Ancient Monuments

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Two bowl barrows 700m south of Springbottom Farm buildings

A Scheduled Monument in Wilsford cum Lake, Wiltshire

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Coordinates

Latitude: 51.153 / 51°9'10"N

Longitude: -1.8252 / 1°49'30"W

OS Eastings: 412321.28224

OS Northings: 139314.711256

OS Grid: SU123393

Mapcode National: GBR 507.MCB

Mapcode Global: VHB5J.98YZ

Entry Name: Two bowl barrows 700m south of Springbottom Farm buildings

Scheduled Date: 23 February 1995

Source: Historic England

Source ID: 1010877

English Heritage Legacy ID: 10359

County: Wiltshire

Civil Parish: Wilsford cum Lake

Traditional County: Wiltshire

Lieutenancy Area (Ceremonial County): Wiltshire

Church of England Parish: Woodford Valley with Archers Gate

Church of England Diocese: Salisbury

Details

The monument includes two bowl barrows, aligned north east-south west, located
700m south of Springbottom Farm buildings and situated on a gentle east facing
slope on Lake Down. The mound of the barrow to the north east is 0.8m high and
14m in diameter. The mound of the barrow to the south west is visible as a
slight earthwork 0.5m high and 10m in diameter. Both mounds are surrounded by
ditches from which material was quarried during their construction. These have
become infilled over the years but survive as buried features c.1.5m wide in
the case of the north east barrow and c.1m wide in the case of the south
west barrow, giving the barrows overall diameters of c.17m and c.12m
respectively.

MAP EXTRACT
The site of the monument is shown on the attached map extract.
It includes a 2 metre boundary around the archaeological features,
considered to be essential for the monument's support and preservation.

Source: Historic England

Reasons for Scheduling

A small number of areas in southern England appear to have acted as foci for
ceremonial and ritual activity during the Neolithic and Bronze Age periods.
Two of the best known and earliest recognised areas are around Avebury and
Stonehenge, now jointly designated as a World Heritage Site.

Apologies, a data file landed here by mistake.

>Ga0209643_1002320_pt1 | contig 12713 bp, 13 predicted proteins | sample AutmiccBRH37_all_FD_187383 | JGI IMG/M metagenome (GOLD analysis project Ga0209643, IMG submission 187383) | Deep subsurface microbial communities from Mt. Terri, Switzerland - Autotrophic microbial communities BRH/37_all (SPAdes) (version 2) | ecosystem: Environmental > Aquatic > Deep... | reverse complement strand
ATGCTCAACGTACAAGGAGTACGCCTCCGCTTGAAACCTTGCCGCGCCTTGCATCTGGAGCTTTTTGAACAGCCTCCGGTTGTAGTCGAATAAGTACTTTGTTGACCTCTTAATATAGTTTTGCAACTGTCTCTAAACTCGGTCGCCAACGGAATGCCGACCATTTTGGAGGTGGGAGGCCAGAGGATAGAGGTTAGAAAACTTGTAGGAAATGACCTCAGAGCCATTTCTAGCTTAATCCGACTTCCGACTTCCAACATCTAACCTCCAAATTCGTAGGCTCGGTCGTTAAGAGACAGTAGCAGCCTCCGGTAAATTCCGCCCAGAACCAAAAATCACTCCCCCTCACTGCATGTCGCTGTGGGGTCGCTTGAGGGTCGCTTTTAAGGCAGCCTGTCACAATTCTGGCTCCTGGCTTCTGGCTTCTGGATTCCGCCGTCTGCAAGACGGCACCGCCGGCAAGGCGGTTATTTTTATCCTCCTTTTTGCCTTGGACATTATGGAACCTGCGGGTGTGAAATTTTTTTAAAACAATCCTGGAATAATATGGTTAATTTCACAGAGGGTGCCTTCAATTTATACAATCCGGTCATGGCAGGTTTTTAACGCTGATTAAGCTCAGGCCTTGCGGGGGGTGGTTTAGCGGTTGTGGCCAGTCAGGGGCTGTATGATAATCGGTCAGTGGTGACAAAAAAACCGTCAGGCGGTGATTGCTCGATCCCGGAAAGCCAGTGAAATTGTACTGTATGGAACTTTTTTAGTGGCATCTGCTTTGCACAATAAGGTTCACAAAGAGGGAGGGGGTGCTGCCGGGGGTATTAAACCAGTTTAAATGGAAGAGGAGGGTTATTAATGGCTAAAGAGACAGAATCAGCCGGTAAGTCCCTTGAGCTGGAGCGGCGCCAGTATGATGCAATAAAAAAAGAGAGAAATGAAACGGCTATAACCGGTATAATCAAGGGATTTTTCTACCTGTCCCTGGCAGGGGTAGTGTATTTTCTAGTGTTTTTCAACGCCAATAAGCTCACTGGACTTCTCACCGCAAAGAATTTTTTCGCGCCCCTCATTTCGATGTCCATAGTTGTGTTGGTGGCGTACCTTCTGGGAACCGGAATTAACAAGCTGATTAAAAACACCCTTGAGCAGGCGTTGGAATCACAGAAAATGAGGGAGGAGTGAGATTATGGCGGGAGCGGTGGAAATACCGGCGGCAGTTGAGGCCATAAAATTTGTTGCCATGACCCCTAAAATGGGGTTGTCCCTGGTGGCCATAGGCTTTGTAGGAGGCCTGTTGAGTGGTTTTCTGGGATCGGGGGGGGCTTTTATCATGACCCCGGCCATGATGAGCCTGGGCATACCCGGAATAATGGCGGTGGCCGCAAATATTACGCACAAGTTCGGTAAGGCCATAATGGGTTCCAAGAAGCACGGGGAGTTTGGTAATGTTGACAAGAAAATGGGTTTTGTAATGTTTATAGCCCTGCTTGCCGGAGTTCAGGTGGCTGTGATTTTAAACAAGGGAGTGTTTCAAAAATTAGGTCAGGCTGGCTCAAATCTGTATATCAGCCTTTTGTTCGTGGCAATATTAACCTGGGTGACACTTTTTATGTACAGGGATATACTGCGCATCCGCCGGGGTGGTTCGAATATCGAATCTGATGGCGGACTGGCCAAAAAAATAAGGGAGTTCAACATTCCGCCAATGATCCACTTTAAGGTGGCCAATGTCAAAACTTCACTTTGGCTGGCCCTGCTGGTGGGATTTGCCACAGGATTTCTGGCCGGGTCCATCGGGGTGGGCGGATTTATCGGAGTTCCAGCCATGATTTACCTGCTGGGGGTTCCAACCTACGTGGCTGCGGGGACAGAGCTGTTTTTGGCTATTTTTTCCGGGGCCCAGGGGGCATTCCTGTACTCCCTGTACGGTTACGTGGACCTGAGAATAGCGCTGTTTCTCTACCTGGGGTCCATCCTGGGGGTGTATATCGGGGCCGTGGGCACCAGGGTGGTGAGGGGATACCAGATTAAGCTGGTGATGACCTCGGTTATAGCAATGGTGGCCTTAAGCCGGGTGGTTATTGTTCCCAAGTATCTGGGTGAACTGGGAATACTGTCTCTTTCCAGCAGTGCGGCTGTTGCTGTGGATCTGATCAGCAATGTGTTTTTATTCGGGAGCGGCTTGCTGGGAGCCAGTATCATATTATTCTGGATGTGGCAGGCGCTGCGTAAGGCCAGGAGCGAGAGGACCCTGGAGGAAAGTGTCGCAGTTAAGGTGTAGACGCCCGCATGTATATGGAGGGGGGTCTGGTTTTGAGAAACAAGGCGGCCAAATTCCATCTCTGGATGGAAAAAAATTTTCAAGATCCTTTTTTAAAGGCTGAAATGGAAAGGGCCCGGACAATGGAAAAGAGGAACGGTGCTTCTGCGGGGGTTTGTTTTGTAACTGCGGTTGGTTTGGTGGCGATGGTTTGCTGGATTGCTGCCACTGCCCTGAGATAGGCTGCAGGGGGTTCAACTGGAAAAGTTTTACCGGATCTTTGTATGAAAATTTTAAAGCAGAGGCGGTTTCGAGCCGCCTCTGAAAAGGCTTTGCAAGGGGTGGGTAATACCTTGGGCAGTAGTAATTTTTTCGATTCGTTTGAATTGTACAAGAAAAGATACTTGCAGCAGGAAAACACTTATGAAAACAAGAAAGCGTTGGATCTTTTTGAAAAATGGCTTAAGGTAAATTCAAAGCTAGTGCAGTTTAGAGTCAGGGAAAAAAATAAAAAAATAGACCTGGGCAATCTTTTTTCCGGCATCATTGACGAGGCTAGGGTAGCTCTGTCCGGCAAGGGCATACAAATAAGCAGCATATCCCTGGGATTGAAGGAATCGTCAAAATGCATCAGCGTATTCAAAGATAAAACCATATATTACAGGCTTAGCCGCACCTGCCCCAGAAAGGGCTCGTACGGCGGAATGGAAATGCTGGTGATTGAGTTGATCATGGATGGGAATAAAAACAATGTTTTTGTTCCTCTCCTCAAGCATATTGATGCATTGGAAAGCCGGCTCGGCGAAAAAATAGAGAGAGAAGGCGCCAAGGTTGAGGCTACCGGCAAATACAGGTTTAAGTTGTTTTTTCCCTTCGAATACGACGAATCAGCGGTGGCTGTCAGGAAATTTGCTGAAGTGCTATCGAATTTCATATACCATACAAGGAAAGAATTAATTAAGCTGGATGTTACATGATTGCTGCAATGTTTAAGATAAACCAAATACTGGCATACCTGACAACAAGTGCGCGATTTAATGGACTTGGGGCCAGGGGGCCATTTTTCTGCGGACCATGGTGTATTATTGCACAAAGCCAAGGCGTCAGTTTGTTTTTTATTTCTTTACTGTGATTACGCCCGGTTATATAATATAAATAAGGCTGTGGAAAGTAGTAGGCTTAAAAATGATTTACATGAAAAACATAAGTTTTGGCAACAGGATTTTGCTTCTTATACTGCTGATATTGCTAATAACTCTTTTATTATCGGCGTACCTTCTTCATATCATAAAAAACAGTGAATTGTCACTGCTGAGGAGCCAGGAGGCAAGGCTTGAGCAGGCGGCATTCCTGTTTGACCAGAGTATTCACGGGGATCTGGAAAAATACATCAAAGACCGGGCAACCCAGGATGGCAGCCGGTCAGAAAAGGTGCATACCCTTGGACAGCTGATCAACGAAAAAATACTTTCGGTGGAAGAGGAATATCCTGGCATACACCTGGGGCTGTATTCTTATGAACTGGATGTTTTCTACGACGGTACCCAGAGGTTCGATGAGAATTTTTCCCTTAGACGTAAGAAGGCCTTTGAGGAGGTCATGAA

The area of chalk downland which surrounds Stonehenge contains one of the
densest and most varied groups of Neolithic and Bronze Age field monuments in
Britain. Included within the area are Stonehenge itself, the Stonehenge
cursus, the Durrington Walls henge, and a variety of burial monuments, many
grouped into cemeteries.
The area has been the subject of archaeological research since the 18th
century when Stukeley recorded many of the monuments and partially excavated a
number of the burial mounds. More recently, the collection of artefacts from
the surfaces of ploughed fields has supplemented the evidence for ritual and
burial by revealing the intensity of contemporary settlement and land-use.
In view of the importance of the area, all ceremonial and sepulchral monuments
of this period which retain significant archaeological remains are identified
as nationally important. Bowl barrows, the most numerous form of round
barrow, are funerary monuments dating from the Late Neolithic period to the
Late Bronze Age, with most examples belonging to the period 2400-1500 BC.
They were constructed as earthen or rubble mounds, normally ditched, which
covered single or multiple burials. They occur either in isolation or grouped
as cemeteries and often acted as a focus for burials in later periods. Often
superficially similar, although differing widely in size, they exhibit
regional variations in form and a variety of burial practices. There are over
10,000 surviving bowl barrows recorded nationally and at least 320 in the
Stonehenge area. This group of monuments will provide important information
on the development of this area during the Late Neolithic and Bronze Age
periods.

The two bowl barrows 700m south of Springbottom Farm buildings survive
comparatively well and will contain archaeological remains and environmental
evidence relating to the monument and the landscape in which it was
constructed.

Source: Historic England

Sources

Books and journals
Grinsell, LV, The Victoria History of the County of Wiltshire: Volume V, (1957), 199
Grinsell, LV, The Victoria History of the County of Wiltshire: Volume V, (1957), 199

Source: Historic England

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